Kenya reinstates fuel subsidy amid rising living costs and public dissent


Kenya’s energy regulator, the Energy and Petroleum Regulatory Authority (EPRA), announced a temporary reintroduction of a subsidy to stabilise retail fuel prices for the next 30 days, in light of the mounting public frustration over the escalating cost of living. This move represents a shift from the government’s previous stance on subsidies.

Last September, when President William Ruto assumed office, he had discontinued the fuel and maize flour subsidies instituted by his predecessor. Ruto’s justification for this move was his inclination towards promoting production subsidies over those on consumption.

This decision, while aimed at reducing government expenditure in the face of pressing debt repayments, has led to significant civil unrest. Denials of any potential default on their debt obligations and the removal of subsidies, combined with the recent tax increments, have escalated living expenses. This mix of economic pressures served as catalysts for several violent anti-government demonstrations in the past few months.

In a gesture to mitigate these tensions, the EPRA has declared that the maximum retail price for a litre of petrol will remain stable at 194.68 shillings ($1.35). This ensures that the consumers are safeguarded from a potential increase of 7.33 shillings per litre, a burden that the government will now bear through its price stabilisation fund.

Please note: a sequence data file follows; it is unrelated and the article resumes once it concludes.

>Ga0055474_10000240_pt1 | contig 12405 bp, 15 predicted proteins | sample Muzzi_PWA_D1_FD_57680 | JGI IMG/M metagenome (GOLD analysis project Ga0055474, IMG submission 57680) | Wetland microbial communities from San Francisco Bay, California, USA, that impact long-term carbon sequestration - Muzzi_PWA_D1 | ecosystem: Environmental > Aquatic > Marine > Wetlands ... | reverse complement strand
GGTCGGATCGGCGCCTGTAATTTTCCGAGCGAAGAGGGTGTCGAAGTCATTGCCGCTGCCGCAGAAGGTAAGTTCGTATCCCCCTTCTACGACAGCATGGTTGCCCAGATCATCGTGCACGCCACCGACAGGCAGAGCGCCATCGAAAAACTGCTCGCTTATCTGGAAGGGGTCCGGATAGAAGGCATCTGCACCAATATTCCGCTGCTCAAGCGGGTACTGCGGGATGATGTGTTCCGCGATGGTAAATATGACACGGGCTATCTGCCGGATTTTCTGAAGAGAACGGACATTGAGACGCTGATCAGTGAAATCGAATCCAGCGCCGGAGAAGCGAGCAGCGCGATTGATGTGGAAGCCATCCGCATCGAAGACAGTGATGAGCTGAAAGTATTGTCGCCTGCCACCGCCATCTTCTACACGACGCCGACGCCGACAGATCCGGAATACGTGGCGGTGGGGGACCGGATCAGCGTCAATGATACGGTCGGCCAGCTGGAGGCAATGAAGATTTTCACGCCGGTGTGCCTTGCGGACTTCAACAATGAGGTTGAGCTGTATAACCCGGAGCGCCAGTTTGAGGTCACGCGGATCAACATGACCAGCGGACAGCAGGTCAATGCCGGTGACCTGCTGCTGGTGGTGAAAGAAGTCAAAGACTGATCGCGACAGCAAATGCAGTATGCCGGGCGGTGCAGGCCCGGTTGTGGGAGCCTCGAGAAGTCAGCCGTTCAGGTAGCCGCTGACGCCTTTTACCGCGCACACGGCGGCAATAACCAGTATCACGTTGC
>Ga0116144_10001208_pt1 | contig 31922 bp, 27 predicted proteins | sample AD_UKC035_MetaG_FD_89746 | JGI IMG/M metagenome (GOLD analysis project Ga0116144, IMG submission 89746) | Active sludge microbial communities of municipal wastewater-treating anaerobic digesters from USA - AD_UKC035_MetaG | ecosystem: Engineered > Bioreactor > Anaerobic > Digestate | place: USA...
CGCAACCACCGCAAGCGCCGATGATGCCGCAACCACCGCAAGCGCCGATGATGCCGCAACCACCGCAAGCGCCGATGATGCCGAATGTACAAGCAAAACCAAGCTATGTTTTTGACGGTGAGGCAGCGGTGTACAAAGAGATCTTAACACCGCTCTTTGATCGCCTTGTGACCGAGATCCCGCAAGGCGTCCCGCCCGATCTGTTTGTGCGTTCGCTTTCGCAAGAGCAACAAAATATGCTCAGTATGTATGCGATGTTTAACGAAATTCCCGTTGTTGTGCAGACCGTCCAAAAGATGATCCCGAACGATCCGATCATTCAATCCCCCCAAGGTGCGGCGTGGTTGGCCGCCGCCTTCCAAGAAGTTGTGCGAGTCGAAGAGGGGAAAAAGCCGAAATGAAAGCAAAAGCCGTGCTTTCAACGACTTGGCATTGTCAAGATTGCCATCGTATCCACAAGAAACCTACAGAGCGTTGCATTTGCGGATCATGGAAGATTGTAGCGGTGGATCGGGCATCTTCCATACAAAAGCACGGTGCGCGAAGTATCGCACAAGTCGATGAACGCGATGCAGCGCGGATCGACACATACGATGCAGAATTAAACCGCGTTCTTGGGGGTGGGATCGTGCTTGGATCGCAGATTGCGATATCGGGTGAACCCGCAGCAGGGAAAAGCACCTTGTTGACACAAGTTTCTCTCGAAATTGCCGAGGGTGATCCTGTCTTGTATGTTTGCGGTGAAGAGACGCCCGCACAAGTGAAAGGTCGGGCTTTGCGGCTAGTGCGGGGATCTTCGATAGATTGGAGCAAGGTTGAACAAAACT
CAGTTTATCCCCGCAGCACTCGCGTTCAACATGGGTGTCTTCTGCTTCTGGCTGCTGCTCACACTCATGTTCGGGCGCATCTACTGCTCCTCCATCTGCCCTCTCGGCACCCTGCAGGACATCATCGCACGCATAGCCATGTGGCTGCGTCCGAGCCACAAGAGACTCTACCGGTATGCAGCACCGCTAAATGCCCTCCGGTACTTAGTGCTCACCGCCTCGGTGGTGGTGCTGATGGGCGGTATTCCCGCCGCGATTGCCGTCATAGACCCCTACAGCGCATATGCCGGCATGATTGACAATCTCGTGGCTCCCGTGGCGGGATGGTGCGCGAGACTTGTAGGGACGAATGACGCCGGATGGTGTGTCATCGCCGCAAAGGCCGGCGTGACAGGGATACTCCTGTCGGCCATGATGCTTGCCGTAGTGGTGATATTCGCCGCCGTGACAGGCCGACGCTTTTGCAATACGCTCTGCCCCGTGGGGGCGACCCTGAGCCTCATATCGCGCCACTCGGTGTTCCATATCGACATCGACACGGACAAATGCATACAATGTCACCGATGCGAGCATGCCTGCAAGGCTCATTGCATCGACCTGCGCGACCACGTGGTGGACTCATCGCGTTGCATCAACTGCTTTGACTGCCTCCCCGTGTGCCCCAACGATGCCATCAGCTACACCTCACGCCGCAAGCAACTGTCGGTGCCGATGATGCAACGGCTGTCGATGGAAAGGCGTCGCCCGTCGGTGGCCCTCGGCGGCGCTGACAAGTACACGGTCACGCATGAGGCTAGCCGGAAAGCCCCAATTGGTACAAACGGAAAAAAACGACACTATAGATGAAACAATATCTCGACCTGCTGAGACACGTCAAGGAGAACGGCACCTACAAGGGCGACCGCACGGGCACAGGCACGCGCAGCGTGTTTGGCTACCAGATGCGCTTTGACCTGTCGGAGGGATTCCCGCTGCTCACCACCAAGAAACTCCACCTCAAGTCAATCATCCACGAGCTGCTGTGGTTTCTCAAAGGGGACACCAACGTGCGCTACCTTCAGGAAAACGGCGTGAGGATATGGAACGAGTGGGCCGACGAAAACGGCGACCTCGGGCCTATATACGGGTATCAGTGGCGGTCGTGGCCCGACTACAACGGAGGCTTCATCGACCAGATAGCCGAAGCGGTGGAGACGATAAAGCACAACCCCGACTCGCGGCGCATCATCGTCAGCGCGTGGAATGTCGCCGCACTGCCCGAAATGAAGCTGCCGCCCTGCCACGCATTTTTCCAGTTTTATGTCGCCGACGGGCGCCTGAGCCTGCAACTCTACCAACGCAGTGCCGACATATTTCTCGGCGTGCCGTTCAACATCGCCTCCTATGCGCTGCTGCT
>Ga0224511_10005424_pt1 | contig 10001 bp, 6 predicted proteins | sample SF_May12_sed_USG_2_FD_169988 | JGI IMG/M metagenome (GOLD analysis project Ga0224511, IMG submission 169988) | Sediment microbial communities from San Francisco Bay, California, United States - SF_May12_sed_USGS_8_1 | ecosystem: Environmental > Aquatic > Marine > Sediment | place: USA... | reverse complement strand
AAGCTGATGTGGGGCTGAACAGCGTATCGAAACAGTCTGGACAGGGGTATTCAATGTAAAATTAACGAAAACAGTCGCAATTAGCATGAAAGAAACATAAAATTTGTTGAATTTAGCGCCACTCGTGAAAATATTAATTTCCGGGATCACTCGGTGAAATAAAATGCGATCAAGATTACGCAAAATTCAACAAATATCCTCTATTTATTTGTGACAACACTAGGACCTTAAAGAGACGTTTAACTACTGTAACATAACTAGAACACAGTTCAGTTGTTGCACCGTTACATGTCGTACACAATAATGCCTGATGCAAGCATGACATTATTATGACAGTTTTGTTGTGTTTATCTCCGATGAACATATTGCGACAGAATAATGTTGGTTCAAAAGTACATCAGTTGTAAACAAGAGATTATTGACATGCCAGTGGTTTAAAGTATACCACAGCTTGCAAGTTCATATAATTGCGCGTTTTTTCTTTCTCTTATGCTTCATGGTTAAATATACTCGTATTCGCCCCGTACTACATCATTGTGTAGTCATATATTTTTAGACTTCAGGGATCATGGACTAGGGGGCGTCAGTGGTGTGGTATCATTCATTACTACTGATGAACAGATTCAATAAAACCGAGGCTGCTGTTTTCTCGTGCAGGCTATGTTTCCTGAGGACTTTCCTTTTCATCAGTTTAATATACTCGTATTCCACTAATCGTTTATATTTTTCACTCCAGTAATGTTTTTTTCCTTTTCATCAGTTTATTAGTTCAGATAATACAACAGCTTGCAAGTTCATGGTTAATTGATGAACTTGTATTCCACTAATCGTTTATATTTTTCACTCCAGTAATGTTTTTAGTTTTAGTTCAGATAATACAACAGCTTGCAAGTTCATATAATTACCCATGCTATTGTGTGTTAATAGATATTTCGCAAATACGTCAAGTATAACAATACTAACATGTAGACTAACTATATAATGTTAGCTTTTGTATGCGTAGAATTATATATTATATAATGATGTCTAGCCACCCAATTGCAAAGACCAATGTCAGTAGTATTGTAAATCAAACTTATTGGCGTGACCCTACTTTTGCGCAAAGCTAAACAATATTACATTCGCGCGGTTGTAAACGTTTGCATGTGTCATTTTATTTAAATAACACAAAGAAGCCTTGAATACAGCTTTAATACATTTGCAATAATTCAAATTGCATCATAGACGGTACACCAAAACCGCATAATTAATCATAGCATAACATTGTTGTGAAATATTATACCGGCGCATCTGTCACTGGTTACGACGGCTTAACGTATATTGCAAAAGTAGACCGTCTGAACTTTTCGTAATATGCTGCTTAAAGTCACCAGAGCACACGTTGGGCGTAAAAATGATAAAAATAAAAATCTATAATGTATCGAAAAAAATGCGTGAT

It is noteworthy that fuel prices are adjusted midway through each month. Apart from petrol, the government has also sanctioned slight subsidies on diesel and kerosene, as highlighted by the EPRA.

However, Daniel Kiptoo, the director general of EPRA, clarified that this should not be interpreted as a full reinstatement of the subsidies. Instead, the regulator will utilise the petroleum development levy to maintain stable prices rather than seek funding from the Exchequer. He remarked to Reuters, “We are basically giving to Kenyans the money that we have collected over the past couple of months,” referring to the levy imposed at a rate of 5.40 shillings per litre of fuel.

After President Ruto’s decision to eliminate the subsidies, fuel prices witnessed a significant surge. They experienced another sharp rise in July, following the government’s approval of a divisive law which doubled the fuel tax. This action had spurred organised protests, which were, however, halted last month as President Ruto and the opposition came to a mutual understanding to engage in discussions and resolve their differences.

As of now, the official stance of the energy and finance ministries on this development remains unknown since they have not commented on the matter.

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